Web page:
Do the Right Thing

Metascore
91

Universal acclaim - based on 15 Critics

Critic score distribution:
  1. Positive: 14 out of 15
  2. Negative: 0 out of 15

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Critic Reviews

  1. Los Angeles Times
    Reviewed by: Sheila Benson
    100
    Stirred up impassioned debate everywhere; it would seem the greatest compliment that could be paid a stunning entertainment. [30 June 1989, Calendar, p.6-1]
  2. Chicago Tribune
    Reviewed by: Gene Siskel
    100
    This is a sumptuous work, from its unconventional title sequence of a woman dancing hard in the streets to its provocative ending with conflicting quotes from Malcolm X and Martin Luther King Jr .[30 June 1989, Friday, p.A]
  3. 100
    It comes closer to reflecting the current state of race relations in America than any other movie of our time.
  4. San Francisco Chronicle
    Reviewed by: Judy Stone
    100
    Has more originality, nitty-gritty humor, spirit and spunk than all the summer blockbuster retreads combined. Underneath the jousting and jiving, there's a sharp, uncompromising look at the anatomy of a race riot in the movie. [30 June 1989, Daily Notebook, p.E3]
  5. The New York Times
    Reviewed by: Vincent Canby
    100
    A remarkable piece of work. [30 June 1989]
  6. 100
    There's no doubt about the film's sheer power and taut originality.
  7. Mr. Showbiz
    Reviewed by: Carmel Dagan
    100
    Witty portrait of a troubled community.
  8. USA Today
    Reviewed by: Mike Clark
    100
    This is a fascinating movie experience. [30 June 1989, Life, p.1D]
  9. It is a subtle and humane entertainment with a refreshingly serious view of the world.
  10. 90
    A movie made by filmmaker working in sync with his times -- an exciting, disturbing, provocative film.
  11. Lee has forged a work of art in the classic sense -- art that delights and instructs.
  12. 80
    Combines a forceful statement on race relations with solid entertainment values.
  13. This is a powerful and persuasive look at an ethnic community and what makes it tick.
  14. The New Republic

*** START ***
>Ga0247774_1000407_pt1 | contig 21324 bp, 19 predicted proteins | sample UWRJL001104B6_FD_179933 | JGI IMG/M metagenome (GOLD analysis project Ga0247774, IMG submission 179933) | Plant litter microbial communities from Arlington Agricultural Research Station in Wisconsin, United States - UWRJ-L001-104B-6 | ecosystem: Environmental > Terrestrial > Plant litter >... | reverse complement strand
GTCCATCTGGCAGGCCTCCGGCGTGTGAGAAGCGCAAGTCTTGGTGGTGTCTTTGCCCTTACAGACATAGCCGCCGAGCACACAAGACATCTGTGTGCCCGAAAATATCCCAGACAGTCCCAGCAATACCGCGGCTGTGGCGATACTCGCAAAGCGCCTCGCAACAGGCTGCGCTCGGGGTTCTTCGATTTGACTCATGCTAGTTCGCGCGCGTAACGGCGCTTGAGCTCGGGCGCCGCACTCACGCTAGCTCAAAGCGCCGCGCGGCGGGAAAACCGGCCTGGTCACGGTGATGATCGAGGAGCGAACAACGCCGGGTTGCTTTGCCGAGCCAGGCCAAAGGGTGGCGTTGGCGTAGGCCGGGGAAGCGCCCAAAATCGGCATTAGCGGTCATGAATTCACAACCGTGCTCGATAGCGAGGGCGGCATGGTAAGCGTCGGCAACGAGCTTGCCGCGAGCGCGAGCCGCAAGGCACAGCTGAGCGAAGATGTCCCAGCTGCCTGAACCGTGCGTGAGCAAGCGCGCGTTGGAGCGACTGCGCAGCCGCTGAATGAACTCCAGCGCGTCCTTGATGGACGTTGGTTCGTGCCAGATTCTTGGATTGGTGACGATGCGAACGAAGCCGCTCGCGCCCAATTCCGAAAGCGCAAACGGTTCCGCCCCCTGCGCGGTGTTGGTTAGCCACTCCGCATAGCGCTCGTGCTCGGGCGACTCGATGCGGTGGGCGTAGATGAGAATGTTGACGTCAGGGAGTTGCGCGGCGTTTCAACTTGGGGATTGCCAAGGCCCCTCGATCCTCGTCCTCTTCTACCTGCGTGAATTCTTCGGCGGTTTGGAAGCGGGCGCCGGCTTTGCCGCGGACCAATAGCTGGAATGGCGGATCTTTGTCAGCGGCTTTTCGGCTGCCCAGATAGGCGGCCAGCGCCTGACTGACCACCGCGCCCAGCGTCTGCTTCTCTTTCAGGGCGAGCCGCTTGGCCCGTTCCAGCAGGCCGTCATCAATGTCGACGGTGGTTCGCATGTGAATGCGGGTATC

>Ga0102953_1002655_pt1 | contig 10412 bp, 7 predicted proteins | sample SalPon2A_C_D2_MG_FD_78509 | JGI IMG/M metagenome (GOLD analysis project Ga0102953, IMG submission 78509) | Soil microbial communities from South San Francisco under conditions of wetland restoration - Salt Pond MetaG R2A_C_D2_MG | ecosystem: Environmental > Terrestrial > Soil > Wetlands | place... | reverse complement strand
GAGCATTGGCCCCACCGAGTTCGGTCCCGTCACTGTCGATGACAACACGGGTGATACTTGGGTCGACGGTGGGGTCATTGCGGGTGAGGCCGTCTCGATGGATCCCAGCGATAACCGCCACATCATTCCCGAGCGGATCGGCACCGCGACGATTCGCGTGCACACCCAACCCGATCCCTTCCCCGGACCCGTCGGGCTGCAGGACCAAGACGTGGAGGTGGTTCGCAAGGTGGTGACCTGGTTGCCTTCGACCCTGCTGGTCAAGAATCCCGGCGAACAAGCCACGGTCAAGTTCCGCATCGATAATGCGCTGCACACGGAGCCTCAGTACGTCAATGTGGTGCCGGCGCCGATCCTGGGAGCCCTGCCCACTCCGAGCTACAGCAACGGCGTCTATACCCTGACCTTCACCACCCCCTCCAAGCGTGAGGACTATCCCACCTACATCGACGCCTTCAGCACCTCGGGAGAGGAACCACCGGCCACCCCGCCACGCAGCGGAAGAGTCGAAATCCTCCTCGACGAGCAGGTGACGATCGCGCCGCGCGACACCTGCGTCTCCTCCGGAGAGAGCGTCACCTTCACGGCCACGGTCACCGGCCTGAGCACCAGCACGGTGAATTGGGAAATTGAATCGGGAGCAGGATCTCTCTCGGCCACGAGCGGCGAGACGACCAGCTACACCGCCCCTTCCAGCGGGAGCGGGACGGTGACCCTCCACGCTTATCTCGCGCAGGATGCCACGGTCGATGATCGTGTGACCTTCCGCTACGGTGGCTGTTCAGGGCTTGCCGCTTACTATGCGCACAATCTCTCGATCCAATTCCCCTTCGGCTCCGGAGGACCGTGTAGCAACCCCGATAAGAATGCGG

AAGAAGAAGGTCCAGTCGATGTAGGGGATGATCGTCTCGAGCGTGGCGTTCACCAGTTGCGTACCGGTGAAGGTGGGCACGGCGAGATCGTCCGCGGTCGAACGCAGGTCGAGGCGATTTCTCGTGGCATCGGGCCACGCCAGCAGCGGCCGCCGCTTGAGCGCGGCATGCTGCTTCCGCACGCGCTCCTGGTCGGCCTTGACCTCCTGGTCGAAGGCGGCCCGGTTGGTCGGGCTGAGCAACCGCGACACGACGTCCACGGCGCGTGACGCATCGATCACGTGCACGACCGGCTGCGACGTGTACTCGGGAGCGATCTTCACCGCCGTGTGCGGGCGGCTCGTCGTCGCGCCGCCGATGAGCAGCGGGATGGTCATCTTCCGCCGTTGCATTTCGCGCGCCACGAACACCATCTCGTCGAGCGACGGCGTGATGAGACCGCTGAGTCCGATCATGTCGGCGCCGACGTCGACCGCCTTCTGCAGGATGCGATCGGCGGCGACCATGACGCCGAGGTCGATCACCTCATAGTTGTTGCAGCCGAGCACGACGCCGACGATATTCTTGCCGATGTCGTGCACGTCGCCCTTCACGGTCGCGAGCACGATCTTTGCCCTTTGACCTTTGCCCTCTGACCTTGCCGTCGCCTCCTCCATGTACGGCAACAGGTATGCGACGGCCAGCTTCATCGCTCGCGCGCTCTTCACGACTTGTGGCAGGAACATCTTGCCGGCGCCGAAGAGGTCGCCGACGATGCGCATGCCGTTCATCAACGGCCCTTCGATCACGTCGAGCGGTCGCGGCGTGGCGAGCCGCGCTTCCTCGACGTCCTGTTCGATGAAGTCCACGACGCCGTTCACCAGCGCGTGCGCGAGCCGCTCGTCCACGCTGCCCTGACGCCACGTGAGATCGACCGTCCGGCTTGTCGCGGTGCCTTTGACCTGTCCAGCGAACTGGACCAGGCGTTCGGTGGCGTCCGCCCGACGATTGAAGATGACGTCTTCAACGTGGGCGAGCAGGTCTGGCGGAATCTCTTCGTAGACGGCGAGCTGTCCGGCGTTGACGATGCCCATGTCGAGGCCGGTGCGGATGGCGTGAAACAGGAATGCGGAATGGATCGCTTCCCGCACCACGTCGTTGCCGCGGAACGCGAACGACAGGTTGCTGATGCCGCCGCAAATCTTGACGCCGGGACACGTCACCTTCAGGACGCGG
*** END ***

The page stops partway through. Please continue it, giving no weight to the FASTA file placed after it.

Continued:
Reviewed by: Stanley Kauffmann
    70
    There's a great deal in black America that has yet to reach the screen, and Lee is a prime candidate, in gift and gall, to help fill the gap. [July 3, 1989]
User Score
8.4

Universal acclaim- based on 135 Ratings

User score distribution:
  1. Positive: 35 out of 43
  2. Negative: 7 out of 43
  1. Aug 31, 2015
    10
    Bottom line: With Do the Right Thing, Spike Lee is able to start a conversation about race in America, pointedly and brilliantly.

    In Do the
    Bottom line: With Do the Right Thing, Spike Lee is able to start a conversation about race in America, pointedly and brilliantly.

    In Do the Right Thing, we watch an urban New York neighborhood during a heat-wave. Racial tensions smolder before erupting into violence. It is one of those movies that’s difficult to summarize; there are numerous characters whose plot lines intertwine but the core of the movie looks at the larger issue of racism. We have the Italian American, Sal (Aiello), who has owned the neighborhood pizza shop for twenty-five years. On one wall, he has a “Wall of Fame” which features photos of Italian-Americans. He refuses to put up any African or African-American photos. His son is a racist. We have the patron, a militant black power character, who vows to boycott Sal’s until there are Africans represented on the wall. Meanwhile, we have the brutal, white police officers. We have the Chinese owners of a local grocery store. We have the Hispanic community. We have Radio Raheem (Nunn) who blares Public Enemy on his boombox.